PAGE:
What does it mean to be on the left?

by Harry on July 28, 2009

My contribution to the Open Left Debate at Demos is here. I offered them a long and a short version, and am rather relieved that they went with the short version, mainly because it contained something that on reflection I wish I hadn’t said (but, since its not published I’m under no obligation to divulge it!). For what its worth, the long, and more didactic (but also more tentative) version of my answer to the first question, “What is it about your political beliefs that put you on the Left rather than the Right?” is below the fold; but please go to Open Left to join that debate.

I believe that everyone should have equal prospects for a flourishing life; one in which they are able to find fulfillment and contribute to the wellbeing of others, in which they can attain self-knowledge and can act on that, and in which their interdependence with others is tempered by social conditions which prevent those others from tyrannizing them with the arbitrary use of power.

Equality, in this sense, is a centrally important moral value; and only the left, over the past two centuries or so that we’ve had a left, has consistently pursued it. That’s not to say that the movements pursuing equality on any particular dimension are naturally of the left. The pattern tends to be that while a group is struggling for equality on some dimension – think of gender, or sexuality – it is allied to the left in some way, but as it becomes more successful, it ceases to be so closely allied to the left. The recent fracas over whether the Tories or Labour are more gay-friendly is symptom of the success of the gay lesbian and transgendered movement, and as it becomes more successful (as, surely, it will) it will become even less closely connected to the left. What makes the left the left is that whereas each dimension of unjustified inequality (class, gender, race, sexuality) triggers action from some interested parties, the left is concerned with all dimensions.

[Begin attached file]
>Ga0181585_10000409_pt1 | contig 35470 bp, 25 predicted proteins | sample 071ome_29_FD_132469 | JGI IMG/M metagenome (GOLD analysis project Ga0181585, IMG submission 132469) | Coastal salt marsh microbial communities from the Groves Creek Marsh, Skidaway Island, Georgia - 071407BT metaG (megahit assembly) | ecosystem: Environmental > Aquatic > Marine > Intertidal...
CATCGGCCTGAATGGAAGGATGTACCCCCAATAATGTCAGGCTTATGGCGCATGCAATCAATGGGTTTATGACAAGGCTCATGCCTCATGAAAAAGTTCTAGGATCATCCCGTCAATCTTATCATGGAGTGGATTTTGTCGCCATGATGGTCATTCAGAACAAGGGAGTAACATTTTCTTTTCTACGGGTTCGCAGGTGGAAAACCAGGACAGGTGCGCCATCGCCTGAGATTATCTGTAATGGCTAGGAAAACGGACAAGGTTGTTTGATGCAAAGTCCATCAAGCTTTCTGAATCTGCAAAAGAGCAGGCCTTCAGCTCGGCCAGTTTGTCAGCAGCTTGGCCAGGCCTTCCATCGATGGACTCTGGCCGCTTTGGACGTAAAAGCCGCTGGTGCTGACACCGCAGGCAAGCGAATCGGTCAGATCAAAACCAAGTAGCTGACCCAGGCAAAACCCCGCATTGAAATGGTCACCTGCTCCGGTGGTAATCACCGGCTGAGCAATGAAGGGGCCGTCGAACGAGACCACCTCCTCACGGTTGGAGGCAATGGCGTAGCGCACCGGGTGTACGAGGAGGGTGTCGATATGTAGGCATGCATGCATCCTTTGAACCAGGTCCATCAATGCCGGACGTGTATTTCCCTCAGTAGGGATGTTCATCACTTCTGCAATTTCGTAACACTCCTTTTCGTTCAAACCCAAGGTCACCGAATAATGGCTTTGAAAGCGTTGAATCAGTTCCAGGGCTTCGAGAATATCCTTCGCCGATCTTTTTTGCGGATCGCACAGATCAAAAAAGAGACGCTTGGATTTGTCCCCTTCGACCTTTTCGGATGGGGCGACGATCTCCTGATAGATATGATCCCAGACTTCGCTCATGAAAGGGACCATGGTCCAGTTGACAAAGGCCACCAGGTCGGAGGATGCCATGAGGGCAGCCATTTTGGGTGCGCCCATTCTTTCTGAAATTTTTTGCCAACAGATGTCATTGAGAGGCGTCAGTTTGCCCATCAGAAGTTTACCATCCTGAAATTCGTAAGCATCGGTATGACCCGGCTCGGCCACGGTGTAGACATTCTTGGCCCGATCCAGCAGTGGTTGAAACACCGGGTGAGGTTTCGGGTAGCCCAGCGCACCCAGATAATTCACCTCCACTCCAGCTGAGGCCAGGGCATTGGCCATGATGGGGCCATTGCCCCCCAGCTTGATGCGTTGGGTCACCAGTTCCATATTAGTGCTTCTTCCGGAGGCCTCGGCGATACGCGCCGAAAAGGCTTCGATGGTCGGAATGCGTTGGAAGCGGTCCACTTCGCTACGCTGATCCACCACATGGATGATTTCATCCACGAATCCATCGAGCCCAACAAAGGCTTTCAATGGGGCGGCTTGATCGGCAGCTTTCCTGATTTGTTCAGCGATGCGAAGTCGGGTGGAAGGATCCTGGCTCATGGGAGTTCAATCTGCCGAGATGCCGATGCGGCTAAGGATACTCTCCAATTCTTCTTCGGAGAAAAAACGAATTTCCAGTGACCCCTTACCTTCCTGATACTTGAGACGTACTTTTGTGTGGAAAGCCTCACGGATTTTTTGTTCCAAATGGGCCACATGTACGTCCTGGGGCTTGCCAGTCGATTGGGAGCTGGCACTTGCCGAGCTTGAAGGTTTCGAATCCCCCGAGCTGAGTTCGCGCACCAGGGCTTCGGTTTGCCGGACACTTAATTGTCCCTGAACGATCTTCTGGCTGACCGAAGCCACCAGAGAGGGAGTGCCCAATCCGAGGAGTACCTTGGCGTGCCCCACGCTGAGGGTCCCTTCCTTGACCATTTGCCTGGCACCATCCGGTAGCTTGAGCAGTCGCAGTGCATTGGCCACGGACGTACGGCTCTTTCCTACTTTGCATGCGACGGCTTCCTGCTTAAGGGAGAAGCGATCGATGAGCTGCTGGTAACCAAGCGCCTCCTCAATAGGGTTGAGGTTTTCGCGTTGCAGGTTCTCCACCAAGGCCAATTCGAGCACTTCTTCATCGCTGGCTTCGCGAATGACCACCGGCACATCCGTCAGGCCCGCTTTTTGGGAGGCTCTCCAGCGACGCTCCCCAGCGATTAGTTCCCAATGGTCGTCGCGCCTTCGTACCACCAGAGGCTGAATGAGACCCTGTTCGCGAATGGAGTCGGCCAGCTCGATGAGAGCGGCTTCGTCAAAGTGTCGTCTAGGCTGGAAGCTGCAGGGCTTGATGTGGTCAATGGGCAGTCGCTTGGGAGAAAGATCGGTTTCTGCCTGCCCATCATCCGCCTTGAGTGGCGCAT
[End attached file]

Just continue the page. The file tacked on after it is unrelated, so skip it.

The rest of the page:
Equality is not the only important value. If it were necessary to diminish everyone’s life in order to attain equality, I’d oppose doing so, and operationally, in the highly unequal societies we know, the left rightly prioritizes improving the lives of those whose prospects are least over trying to achieve equality. Personal liberties contribute a great deal to human wellbeing by enabling people to live by their own judgments, and protecting them from the arbitrary power of others, and it is usually an error to countenance undermining personal liberties for the sake of equality; because doing so jeopardizes the preconditions for the flourishing we want to see equality of. Among the most vexing issues that face the left today concern culture – the deep ties of ethnicity, religious belief, and nationality, which simultaneously support and threaten people’s ability to live their lives in ways that support their wellbeing.